What to Say When Asked Why You Have Changed Jobs So Often

John Krautzel
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As you advance your career in a highly competitive labor market, you may run across an interviewer who asks you "Why did you change jobs so often?" HR expert and frequent Forbes contributor Liz Ryan believes this question comes from interviewers who don't have a lot of experience handling the hiring process. Believe it or not, having several jobs for nine months to three years is perfectly normal.

Why People Change Jobs

Ryan says the truth of the matter is that one year is no longer a short-term position. When you change jobs so often, there could be several reasons behind this fact as listed on your previous experience section of your resume. The fast-paced world of the global economy leads to mergers, acquisitions, bankruptcies and business failures. Perhaps a corporation let you go when you were part of an entire department that disappeared when the company merged with another. Outsourcing and sending jobs overseas happens more frequently as businesses seek to lower expenses and increase profit margins.

In a labor market with a high demand for workers, as is the case in 2017, you may have other reasons to change jobs after just a short time. You see an opportunity and you take it. A job might open up at another firm that pays better, has better benefits, presents a better path to promotions or is a better fit for your personality. Companies are willing to pay top dollar for top talent, and you simply followed the gravy train.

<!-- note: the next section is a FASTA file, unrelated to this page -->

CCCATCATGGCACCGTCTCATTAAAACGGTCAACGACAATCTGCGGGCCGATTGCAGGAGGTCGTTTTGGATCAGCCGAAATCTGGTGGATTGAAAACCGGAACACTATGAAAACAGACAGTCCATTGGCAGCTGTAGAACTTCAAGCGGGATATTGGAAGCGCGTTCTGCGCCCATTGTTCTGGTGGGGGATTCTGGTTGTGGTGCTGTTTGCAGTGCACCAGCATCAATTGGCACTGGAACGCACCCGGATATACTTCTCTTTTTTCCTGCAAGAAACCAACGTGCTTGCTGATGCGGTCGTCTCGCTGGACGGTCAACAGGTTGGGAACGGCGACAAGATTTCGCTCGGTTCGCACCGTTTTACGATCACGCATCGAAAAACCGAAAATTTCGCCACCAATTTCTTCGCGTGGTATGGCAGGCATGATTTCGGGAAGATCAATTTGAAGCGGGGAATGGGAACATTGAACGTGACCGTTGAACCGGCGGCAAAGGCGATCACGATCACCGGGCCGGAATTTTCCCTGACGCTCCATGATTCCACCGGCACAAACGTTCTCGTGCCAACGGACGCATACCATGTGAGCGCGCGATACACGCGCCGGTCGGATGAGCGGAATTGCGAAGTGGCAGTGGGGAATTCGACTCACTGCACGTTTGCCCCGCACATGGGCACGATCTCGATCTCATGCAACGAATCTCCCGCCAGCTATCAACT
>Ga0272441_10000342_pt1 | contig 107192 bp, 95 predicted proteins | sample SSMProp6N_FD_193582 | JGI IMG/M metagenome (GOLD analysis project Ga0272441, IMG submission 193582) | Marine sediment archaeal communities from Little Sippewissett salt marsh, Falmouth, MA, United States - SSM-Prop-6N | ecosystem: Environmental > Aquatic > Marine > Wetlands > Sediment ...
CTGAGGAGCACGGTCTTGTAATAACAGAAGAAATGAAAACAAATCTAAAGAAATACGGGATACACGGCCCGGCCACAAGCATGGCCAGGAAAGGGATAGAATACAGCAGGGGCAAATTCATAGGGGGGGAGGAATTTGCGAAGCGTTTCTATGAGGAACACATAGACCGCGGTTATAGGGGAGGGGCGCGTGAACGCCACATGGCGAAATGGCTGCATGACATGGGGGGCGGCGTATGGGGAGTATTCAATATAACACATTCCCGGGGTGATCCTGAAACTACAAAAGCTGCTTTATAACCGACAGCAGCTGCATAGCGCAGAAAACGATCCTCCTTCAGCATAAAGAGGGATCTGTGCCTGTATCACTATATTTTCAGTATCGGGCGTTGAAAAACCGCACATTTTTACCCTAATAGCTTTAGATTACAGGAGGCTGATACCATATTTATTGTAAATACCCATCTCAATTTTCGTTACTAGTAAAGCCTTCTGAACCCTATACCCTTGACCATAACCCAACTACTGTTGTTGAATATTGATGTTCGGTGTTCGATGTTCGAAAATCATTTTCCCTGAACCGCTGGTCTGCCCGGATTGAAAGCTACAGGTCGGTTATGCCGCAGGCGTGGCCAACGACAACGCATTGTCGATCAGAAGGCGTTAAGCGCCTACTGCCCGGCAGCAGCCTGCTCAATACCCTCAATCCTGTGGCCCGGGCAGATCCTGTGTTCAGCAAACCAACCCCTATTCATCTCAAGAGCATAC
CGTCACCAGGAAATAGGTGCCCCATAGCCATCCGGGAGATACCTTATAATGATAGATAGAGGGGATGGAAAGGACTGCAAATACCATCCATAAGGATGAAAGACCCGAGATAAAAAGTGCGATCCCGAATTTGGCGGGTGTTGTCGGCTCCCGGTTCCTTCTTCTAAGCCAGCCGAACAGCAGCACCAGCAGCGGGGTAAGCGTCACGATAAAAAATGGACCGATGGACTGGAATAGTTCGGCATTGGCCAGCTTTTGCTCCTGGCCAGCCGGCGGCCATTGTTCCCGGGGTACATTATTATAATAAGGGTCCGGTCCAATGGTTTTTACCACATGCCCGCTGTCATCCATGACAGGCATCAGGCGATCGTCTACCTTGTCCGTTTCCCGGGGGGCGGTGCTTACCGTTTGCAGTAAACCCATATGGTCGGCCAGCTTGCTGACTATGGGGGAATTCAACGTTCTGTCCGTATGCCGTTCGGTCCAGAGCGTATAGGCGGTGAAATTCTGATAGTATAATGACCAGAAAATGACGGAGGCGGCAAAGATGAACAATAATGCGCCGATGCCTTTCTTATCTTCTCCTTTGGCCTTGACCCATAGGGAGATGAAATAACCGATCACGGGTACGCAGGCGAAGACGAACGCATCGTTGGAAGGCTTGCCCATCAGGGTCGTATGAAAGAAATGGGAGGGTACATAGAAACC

Answering the Question

Your interviewer should already understand that there are myriads of reasons why people change jobs. However, you still have to answer the question if someone asks it during an interview. Instead of giving a blow-by-blow moment of your professional experience, take the high road even if you had some bad experiences due to layoffs, poor bosses or a bad fit.

For example, you can make the argument that you hopped jobs so you could gain many learning experiences while making a difference in the lives of many people. You wouldn't trade the skills you learned, the people you met or the experiences you earned for anything. In summary, you gained valuable insider knowledge by working so many jobs in a short amount of time.

Rather than apologize for you working so many jobs, own it. You can say things happened unexpectedly, but each and every one of the people you worked with enjoyed your personality and felt you did a great job. The real-world experience you gained allowed you to get a feel for various positions at different companies so you could sharpen your focus as you move forward on your career path. Hopping jobs increased your motivation, expanded your network and built up your resume, all of which leads to landing your dream job.

The main thing to remember when you have question about why you change jobs a lot is to remain confident, friendly and polite in your answer. Once you alleviate your interviewer's fears, the person should move onto other questions about your soft skills, critical thinking prowess and personality.

Photo courtesy of Stuart Miles at FreeDigitalPhotos.net


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